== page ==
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The other casualty of the war in Ukraine–architecture

Ukraine is home to a number of important cultural spaces and historic buildings, most of which date back many hundreds of years. The Cathedral of St. Sophia in Kyiv is perhaps the country’s most famous landmark, recognizable by its gold-capped domes. Photo by Vladimir Sindeyeve/NGetty Images

This report is part of ongoing coverage of the Russia-Ukraine war. Visit our dedicated page for more on this topic.

Overshadowed by the human toll of the war in Ukraine is another tragedy: The loss—potential and, in some cases, already realized—of historic monuments, architecture, artwork, and public squares.

“It almost seems trite to worry about physical structures when there are human lives at stake that can’t be replaced in any way,” says Lucy Maulsby, associate professor of architectural history at Northeastern. “But buildings and places are more than their materials—they’re reminders of shared, collective history and memories. They’re monuments to hopes and dreams, and that is also what people see in their damage or destruction. It’s why the loss of a building or a monument or a significant public space can be so impactful.”

Ukraine is home to a number of important cultural spaces and historic buildings, most of which date back many hundreds of years. The Cathedral of St. Sophia in Kyiv is perhaps the country’s most famous landmark, recognizable by its gold-capped domes. The complex is more than 1,000 years old, and both the Ukrainian Embassy to the Holy See and the Ukrainian Catholic Major Archeparchy of Kyiv-Galicia have appealed to Russia not to bomb it.

Left to right: Dan Cohen, dean of libraries and vice provost for information collaboration at Northeastern and Lucy Maulsby, associate professor of architectural history at Northeastern. Courtesy photo and Photo by Adam Glanzman/Northeastern University

The cathedral is one of seven sites on UNESCO’s World Heritage List, a compilation of places around the world that are “of outstanding universal value to humanity” and as such are “to be protected for future generations to appreciate and enjoy,” according to UNESCO, the United Nations Educational, Scientific, and Cultural Organization.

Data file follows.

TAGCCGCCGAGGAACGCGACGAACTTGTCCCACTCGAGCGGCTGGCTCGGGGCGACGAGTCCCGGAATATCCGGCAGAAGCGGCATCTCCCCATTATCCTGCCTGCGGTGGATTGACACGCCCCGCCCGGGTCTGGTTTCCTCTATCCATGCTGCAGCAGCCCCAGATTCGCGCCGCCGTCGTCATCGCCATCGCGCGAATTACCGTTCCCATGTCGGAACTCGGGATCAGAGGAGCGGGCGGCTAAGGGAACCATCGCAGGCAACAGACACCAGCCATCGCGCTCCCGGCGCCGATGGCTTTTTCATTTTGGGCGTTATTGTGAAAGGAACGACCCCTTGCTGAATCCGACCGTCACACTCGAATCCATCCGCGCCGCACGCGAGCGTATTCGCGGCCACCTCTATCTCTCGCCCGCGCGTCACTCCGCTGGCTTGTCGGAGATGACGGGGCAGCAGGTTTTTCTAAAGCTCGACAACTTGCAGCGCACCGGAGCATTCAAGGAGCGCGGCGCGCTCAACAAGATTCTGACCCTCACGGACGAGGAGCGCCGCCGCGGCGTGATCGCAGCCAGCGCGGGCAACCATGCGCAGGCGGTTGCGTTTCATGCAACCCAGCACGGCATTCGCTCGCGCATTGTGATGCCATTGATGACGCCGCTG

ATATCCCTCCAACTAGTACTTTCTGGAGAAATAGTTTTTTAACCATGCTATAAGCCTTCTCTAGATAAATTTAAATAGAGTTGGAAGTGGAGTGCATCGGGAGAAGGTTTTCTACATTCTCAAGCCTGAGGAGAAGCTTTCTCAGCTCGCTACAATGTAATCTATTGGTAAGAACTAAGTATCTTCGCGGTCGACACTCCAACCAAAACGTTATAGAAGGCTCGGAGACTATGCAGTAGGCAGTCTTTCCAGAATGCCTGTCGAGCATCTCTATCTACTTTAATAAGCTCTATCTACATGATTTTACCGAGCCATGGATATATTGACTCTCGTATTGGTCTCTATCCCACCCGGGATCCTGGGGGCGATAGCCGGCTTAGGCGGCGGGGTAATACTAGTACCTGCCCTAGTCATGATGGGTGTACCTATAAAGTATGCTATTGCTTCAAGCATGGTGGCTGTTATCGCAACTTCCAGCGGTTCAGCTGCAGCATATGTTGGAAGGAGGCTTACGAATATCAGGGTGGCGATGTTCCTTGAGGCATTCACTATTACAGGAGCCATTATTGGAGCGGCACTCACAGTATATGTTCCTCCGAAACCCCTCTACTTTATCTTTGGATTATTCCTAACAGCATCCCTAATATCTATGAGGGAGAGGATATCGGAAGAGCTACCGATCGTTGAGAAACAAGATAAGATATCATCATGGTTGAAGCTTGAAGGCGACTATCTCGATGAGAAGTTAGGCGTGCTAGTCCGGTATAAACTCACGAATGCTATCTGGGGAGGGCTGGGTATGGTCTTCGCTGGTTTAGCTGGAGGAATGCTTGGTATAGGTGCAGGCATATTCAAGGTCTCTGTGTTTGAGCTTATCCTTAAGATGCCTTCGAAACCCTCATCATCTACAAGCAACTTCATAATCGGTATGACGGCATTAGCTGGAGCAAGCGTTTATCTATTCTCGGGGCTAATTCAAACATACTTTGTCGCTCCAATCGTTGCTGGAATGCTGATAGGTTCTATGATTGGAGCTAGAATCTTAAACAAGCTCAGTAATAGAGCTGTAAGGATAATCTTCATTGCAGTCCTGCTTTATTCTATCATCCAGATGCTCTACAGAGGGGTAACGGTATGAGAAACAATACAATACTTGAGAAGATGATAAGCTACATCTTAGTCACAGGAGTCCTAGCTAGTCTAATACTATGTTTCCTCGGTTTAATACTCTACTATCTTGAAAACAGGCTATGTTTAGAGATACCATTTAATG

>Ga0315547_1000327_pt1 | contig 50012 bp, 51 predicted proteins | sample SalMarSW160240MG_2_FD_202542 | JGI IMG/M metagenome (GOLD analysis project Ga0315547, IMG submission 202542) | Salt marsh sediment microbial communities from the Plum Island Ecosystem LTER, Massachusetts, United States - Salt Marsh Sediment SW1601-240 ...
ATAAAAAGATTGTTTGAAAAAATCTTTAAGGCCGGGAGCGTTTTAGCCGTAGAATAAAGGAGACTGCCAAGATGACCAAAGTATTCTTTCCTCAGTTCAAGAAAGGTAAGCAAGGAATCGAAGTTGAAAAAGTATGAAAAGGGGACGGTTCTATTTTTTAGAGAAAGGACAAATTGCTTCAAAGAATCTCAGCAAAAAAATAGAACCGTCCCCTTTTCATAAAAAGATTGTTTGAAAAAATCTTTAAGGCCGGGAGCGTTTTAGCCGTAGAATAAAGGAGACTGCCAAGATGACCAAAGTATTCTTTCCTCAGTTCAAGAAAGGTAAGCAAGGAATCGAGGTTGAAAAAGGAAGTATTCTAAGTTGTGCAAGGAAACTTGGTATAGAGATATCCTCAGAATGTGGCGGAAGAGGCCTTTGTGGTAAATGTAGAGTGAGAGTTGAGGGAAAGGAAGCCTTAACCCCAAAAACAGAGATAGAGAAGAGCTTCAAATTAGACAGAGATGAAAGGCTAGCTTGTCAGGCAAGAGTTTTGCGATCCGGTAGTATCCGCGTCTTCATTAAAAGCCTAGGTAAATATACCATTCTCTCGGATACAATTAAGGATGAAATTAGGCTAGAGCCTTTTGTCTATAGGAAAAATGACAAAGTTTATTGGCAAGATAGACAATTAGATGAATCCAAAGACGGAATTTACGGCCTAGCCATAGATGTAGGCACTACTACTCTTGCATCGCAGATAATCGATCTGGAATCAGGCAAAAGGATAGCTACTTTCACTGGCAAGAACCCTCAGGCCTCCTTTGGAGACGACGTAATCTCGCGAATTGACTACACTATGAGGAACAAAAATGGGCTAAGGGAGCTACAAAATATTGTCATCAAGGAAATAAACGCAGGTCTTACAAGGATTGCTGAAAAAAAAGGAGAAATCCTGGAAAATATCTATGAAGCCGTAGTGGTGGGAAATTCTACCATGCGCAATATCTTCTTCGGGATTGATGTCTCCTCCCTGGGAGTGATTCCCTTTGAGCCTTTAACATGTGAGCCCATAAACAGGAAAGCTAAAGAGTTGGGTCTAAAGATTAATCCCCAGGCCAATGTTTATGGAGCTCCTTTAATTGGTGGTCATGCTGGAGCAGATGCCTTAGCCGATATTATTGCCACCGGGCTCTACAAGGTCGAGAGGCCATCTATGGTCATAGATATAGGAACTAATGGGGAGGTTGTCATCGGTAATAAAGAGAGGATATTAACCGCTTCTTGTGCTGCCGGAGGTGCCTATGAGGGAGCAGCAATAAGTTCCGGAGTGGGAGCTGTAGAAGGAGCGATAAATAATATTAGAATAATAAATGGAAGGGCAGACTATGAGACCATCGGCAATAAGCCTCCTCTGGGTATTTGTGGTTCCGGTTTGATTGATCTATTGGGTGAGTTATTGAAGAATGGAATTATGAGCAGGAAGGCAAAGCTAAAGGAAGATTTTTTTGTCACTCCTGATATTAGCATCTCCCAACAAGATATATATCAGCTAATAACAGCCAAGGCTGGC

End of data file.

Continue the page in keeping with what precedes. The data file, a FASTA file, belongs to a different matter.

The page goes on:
Among the other World Heritage sites are the centuries-old wooden churches, called tserkvas; the 19th-century residence of Bukovinian and Dalmatian Metropolitans; and other historic landmarks.

Faced with widespread, no-holds-barred bombing from Russia, all of these sites are in grave danger.

Already, in the northern city of Kharkiv, Russian attackers hit “Freedom Square,” one of the largest public squares in Europe, and home to Derzhprom, or the State Industry Building. The 20th-century building is under consideration by UNESCO as a World Heritage Site. Two important buildings nearby, the Kharkiv State Academic Opera and Ballet Theatre and the Kharkiv Philharmonic, were reduced to ruins during the bombing, the New York Times reports.

Ukrainian president Volodymyr Zelenskyy, in an address to the European Parliament, said, “Every square of today, no matter what it’s called, is going to be called Freedom Square, in every city of our country. Nobody is gonna break us.”

 Maulsby says that the deliberate attack of cultural artifacts is a strategy sometimes deployed in wartime.

“Destruction of cultural patrimony is a strategy because it’s particularly demoralizing,” she says. “When people leave their houses in an emergency, they take their photos, or the memento from their grandmother.” 

Targeting cultural or historic sites, Maulsby says, “ensures a loss of access to that history.”

Unless, that is, archivists, librarians, and others in the digital humanities can secure documents, blueprints, literature, photographs, and other materials that serve as a record of community. And that work is already underway, says Dan Cohen, dean of libraries and vice provost for information collaboration at Northeastern.

A group of “cultural heritage professionals” including librarians, archivists, researchers, and programmers, is working feverishly to archive “at-risk [web]sites, digital content, and data in Ukrainian cultural heritage institutions while the country is under attack,” according to the group’s website. The organization is called Saving Ukrainian Cultural Heritage Online, or SUCHO.

Volunteers can sign up to help digitize important, historic, or otherwise unique documents, photos, and websites for posterity.

“There’s a long history of these digital libraries that synthesize, preserve, and make widely available the records of regions, states, nations, people, and communities—SUCHO is just the latest version,” Cohen says.

Indeed—and this is something Maulsby notes as well—the destruction of cultural and historic sites and materials in Ukraine is also just the latest in a long history of deliberate erasure.

“This story has been playing out in the Middle East for decades, and the destruction there reaches back far deeper in time,” Maulsby says. The Council of Library and Information Resources runs a program similar to SUCHO that’s dedicated to digitally archiving materials from Middle Eastern countries, Cohen says.

And while architecture can’t be archived online, highly detailed digital scans and renderings of historic buildings and monuments can be. A painstaking laser scan of the Notre Dame Cathedral in Paris turned out to be essential to rebuilding parts of it after a fire in the structure in 2019.   

“A major part of human expression takes the form of writing, art, architecture, music—these essential parts of culture and history,” Cohen says. “Those materials are the glue of society. Preserving them means preserving reference points that people feel connected to.”

For media inquiries, please contact Shannon Nargi at s.nargi@northeastern.edu or 617-373-5718.

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